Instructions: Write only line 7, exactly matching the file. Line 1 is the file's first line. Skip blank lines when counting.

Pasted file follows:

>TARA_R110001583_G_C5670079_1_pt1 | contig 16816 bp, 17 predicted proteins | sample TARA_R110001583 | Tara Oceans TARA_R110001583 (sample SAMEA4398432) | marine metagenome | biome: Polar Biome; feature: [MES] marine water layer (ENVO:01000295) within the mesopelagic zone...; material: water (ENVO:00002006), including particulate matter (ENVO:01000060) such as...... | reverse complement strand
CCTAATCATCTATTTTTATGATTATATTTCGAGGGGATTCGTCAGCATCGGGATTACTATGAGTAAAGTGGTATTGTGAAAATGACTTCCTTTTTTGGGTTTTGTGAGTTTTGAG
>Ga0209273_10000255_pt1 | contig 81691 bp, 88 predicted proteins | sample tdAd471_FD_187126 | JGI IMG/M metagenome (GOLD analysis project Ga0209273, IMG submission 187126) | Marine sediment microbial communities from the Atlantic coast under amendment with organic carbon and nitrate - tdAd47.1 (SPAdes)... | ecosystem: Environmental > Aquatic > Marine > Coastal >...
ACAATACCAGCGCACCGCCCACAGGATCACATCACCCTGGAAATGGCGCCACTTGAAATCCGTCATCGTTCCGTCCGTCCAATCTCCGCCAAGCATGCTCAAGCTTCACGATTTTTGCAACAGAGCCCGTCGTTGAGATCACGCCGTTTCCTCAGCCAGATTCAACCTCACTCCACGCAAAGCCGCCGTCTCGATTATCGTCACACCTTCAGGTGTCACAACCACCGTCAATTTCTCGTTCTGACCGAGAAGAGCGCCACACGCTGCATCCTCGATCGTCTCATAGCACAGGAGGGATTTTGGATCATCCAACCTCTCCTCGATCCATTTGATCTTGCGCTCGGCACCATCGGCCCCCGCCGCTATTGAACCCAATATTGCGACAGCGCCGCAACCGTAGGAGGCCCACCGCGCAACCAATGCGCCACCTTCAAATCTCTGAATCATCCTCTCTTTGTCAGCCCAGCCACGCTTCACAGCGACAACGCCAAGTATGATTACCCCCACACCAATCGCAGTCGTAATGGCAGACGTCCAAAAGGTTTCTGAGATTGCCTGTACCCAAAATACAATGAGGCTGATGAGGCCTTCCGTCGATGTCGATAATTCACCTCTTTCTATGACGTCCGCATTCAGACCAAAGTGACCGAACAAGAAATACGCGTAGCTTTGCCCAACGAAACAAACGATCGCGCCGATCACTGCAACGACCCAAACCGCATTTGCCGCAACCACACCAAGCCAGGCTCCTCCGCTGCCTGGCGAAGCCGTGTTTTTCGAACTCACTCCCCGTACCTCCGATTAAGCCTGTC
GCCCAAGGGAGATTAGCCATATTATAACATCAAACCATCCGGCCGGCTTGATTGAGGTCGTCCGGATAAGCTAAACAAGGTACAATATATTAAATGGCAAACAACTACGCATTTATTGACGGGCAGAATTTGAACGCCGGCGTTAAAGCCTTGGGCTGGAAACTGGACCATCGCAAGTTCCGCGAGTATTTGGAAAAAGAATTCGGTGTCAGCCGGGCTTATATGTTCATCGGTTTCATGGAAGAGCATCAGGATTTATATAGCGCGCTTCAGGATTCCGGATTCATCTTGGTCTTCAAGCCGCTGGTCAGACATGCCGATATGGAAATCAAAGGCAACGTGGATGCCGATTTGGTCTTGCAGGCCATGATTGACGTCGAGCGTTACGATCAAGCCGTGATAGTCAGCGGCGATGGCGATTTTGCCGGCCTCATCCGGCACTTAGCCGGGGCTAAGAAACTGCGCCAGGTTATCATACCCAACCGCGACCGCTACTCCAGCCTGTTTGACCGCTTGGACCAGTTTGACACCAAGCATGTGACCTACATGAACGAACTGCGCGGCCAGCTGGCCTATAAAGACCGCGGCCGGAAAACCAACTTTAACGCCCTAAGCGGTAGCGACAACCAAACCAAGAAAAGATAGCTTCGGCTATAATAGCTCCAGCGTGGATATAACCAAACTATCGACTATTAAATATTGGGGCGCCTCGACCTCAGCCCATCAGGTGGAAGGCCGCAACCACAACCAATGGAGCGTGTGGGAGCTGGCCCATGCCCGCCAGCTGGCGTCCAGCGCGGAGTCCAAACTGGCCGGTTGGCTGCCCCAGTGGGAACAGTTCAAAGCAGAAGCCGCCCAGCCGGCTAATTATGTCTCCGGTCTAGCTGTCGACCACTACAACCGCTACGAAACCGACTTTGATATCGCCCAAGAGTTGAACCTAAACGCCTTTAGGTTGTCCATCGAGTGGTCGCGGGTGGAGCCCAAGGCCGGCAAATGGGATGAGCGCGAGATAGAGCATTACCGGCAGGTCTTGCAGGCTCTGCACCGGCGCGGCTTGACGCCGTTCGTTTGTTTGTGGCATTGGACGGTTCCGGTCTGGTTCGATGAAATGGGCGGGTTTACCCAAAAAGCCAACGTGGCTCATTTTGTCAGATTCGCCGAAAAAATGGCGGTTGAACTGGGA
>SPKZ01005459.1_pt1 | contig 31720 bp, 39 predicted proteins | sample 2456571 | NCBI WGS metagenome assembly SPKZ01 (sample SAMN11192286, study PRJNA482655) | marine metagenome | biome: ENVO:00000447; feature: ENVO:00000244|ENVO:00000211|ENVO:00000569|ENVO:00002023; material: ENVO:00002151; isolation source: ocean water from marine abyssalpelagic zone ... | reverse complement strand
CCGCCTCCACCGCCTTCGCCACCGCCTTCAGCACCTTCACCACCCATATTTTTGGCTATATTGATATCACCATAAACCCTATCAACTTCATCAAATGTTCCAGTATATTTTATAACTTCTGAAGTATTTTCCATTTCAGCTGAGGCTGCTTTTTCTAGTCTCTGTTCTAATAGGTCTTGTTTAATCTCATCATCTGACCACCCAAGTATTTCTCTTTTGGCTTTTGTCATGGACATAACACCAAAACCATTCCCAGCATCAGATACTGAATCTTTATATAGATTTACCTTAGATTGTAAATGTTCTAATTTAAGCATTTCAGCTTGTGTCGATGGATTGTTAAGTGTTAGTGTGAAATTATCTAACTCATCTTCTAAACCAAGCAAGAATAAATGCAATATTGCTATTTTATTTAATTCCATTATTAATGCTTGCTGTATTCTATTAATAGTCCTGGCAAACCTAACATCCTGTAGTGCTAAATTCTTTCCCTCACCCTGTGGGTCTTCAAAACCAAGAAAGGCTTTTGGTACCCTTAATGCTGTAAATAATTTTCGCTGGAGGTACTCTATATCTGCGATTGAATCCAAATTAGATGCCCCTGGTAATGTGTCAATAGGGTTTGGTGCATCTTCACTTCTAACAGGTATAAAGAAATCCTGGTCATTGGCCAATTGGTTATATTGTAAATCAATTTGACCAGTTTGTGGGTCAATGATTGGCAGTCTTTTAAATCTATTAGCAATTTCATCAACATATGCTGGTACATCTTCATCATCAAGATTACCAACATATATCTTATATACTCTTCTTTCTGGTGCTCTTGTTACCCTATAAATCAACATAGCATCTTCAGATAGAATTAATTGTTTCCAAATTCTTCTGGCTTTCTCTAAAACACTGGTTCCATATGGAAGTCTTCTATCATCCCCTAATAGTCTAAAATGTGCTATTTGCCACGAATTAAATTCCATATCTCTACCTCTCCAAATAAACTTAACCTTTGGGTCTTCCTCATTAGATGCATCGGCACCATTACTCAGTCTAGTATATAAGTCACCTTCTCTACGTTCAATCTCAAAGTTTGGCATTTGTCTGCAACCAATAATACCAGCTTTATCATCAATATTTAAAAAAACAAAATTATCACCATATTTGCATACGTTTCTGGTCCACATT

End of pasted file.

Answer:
CCGCCTCCACCGCCTTCGCCACCGCCTTCAGCACCTTCACCACCCATATTTTTGGCTATATTGATATCACCATAAACCCTATCAACTTCATCAAATGTTCCAGTATATTTTATAACTTCTGAAGTATTTTCCATTTCAGCTGAGGCTGCTTTTTCTAGTCTCTGTTCTAATAGGTCTTGTTTAATCTCATCATCTGACCACCCAAGTATTTCTCTTTTGGCTTTTGTCATGGACATAACACCAAAACCATTCCCAGCATCAGATACTGAATCTTTATATAGATTTACCTTAGATTGTAAATGTTCTAATTTAAGCATTTCAGCTTGTGTCGATGGATTGTTAAGTGTTAGTGTGAAATTATCTAACTCATCTTCTAAACCAAGCAAGAATAAATGCAATATTGCTATTTTATTTAATTCCATTATTAATGCTTGCTGTATTCTATTAATAGTCCTGGCAAACCTAACATCCTGTAGTGCTAAATTCTTTCCCTCACCCTGTGGGTCTTCAAAACCAAGAAAGGCTTTTGGTACCCTTAATGCTGTAAATAATTTTCGCTGGAGGTACTCTATATCTGCGATTGAATCCAAATTAGATGCCCCTGGTAATGTGTCAATAGGGTTTGGTGCATCTTCACTTCTAACAGGTATAAAGAAATCCTGGTCATTGGCCAATTGGTTATATTGTAAATCAATTTGACCAGTTTGTGGGTCAATGATTGGCAGTCTTTTAAATCTATTAGCAATTTCATCAACATATGCTGGTACATCTTCATCATCAAGATTACCAACATATATCTTATATACTCTTCTTTCTGGTGCTCTTGTTACCCTATAAATCAACATAGCATCTTCAGATAGAATTAATTGTTTCCAAATTCTTCTGGCTTTCTCTAAAACACTGGTTCCATATGGAAGTCTTCTATCATCCCCTAATAGTCTAAAATGTGCTATTTGCCACGAATTAAATTCCATATCTCTACCTCTCCAAATAAACTTAACCTTTGGGTCTTCCTCATTAGATGCATCGGCACCATTACTCAGTCTAGTATATAAGTCACCTTCTCTACGTTCAATCTCAAAGTTTGGCATTTGTCTGCAACCAATAATACCAGCTTTATCATCAATATTTAAAAAAACAAAATTATCACCATATTTGCATACGTTTCTGGTCCACATT